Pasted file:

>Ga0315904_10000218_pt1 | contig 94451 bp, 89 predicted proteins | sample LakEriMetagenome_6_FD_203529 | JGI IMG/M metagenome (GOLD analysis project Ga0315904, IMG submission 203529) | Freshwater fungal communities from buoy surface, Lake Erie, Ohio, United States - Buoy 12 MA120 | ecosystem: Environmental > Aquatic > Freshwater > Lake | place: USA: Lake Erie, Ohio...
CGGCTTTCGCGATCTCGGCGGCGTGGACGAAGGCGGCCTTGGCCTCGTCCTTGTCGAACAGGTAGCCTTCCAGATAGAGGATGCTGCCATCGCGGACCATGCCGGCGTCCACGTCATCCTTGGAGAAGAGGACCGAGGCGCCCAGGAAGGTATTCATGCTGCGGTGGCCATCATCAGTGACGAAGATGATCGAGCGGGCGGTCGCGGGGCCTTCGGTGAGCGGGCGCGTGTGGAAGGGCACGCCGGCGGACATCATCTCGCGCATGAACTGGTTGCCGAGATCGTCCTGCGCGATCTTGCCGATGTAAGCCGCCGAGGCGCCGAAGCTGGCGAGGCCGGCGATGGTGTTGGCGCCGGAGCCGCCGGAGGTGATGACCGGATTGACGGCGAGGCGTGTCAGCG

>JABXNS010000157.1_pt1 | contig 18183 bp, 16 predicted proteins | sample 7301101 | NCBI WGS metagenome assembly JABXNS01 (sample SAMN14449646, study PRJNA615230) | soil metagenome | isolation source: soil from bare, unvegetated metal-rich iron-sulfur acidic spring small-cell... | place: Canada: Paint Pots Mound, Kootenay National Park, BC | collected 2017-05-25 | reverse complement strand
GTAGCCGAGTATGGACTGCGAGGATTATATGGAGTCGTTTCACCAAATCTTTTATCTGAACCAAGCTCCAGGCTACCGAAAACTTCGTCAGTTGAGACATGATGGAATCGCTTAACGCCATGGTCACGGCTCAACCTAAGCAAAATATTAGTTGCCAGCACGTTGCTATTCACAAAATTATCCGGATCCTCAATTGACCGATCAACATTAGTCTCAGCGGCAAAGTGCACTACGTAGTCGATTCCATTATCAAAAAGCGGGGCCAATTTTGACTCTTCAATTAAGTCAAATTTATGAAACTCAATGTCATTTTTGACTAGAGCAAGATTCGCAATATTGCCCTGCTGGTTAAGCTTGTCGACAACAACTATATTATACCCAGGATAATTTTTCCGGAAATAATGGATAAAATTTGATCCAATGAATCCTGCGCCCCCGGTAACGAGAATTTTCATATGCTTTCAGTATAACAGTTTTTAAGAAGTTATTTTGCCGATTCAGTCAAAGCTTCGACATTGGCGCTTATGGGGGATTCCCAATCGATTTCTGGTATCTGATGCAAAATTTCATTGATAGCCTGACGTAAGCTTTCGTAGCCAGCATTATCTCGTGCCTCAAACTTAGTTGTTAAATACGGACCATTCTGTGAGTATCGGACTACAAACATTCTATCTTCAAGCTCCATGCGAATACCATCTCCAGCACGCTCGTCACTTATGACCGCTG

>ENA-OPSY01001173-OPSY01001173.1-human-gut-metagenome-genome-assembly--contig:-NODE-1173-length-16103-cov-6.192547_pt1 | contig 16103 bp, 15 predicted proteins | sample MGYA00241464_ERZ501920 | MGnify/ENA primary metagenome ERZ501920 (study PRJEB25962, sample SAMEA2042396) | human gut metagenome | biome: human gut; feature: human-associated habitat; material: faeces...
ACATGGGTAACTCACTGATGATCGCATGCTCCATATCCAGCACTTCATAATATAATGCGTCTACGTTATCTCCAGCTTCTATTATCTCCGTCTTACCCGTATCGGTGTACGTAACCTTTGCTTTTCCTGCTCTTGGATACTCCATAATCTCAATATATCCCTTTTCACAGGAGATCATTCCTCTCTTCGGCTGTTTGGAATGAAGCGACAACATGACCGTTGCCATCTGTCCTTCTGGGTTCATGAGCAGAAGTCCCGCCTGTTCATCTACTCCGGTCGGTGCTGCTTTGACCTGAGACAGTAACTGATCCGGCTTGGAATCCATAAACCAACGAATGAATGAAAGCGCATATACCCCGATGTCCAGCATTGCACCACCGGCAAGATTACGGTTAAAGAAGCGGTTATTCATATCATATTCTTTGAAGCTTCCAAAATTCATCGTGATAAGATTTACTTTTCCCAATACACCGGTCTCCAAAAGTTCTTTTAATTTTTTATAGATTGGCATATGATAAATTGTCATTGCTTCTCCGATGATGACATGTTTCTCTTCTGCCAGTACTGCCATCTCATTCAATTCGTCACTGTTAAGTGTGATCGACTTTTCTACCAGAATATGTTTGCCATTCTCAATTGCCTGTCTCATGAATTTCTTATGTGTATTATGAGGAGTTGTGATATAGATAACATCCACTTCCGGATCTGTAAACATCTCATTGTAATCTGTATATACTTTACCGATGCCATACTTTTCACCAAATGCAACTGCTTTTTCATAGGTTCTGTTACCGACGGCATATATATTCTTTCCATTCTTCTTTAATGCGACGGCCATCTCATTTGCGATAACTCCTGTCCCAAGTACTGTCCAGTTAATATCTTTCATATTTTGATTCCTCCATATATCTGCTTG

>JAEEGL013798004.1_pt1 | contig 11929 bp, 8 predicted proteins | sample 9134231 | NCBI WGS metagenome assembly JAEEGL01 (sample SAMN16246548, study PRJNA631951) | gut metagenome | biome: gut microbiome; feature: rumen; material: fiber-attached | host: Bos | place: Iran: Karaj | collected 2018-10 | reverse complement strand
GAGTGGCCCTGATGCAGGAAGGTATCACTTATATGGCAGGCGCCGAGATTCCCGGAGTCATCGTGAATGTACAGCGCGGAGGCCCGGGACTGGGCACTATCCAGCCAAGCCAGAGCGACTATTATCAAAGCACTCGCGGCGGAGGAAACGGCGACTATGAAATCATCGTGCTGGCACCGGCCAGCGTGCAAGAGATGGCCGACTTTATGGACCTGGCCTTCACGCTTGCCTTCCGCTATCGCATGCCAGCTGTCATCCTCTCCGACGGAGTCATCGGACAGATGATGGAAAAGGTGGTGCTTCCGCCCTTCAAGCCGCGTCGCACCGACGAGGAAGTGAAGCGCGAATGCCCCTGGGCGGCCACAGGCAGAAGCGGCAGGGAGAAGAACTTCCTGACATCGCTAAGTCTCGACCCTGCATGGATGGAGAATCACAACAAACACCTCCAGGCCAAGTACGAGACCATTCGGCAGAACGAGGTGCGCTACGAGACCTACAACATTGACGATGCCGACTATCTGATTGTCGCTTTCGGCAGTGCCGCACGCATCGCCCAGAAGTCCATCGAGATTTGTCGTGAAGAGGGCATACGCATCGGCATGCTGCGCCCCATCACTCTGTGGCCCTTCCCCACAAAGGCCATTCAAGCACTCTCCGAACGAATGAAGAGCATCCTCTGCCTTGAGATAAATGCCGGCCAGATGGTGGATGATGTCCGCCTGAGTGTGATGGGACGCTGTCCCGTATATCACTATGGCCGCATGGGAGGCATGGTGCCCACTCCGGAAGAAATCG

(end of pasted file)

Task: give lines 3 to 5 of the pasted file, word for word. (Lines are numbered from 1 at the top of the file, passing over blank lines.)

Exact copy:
>JABXNS010000157.1_pt1 | contig 18183 bp, 16 predicted proteins | sample 7301101 | NCBI WGS metagenome assembly JABXNS01 (sample SAMN14449646, study PRJNA615230) | soil metagenome | isolation source: soil from bare, unvegetated metal-rich iron-sulfur acidic spring small-cell... | place: Canada: Paint Pots Mound, Kootenay National Park, BC | collected 2017-05-25 | reverse complement strand
GTAGCCGAGTATGGACTGCGAGGATTATATGGAGTCGTTTCACCAAATCTTTTATCTGAACCAAGCTCCAGGCTACCGAAAACTTCGTCAGTTGAGACATGATGGAATCGCTTAACGCCATGGTCACGGCTCAACCTAAGCAAAATATTAGTTGCCAGCACGTTGCTATTCACAAAATTATCCGGATCCTCAATTGACCGATCAACATTAGTCTCAGCGGCAAAGTGCACTACGTAGTCGATTCCATTATCAAAAAGCGGGGCCAATTTTGACTCTTCAATTAAGTCAAATTTATGAAACTCAATGTCATTTTTGACTAGAGCAAGATTCGCAATATTGCCCTGCTGGTTAAGCTTGTCGACAACAACTATATTATACCCAGGATAATTTTTCCGGAAATAATGGATAAAATTTGATCCAATGAATCCTGCGCCCCCGGTAACGAGAATTTTCATATGCTTTCAGTATAACAGTTTTTAAGAAGTTATTTTGCCGATTCAGTCAAAGCTTCGACATTGGCGCTTATGGGGGATTCCCAATCGATTTCTGGTATCTGATGCAAAATTTCATTGATAGCCTGACGTAAGCTTTCGTAGCCAGCATTATCTCGTGCCTCAAACTTAGTTGTTAAATACGGACCATTCTGTGAGTATCGGACTACAAACATTCTATCTTCAAGCTCCATGCGAATACCATCTCCAGCACGCTCGTCACTTATGACCGCTG

>ENA-OPSY01001173-OPSY01001173.1-human-gut-metagenome-genome-assembly--contig:-NODE-1173-length-16103-cov-6.192547_pt1 | contig 16103 bp, 15 predicted proteins | sample MGYA00241464_ERZ501920 | MGnify/ENA primary metagenome ERZ501920 (study PRJEB25962, sample SAMEA2042396) | human gut metagenome | biome: human gut; feature: human-associated habitat; material: faeces...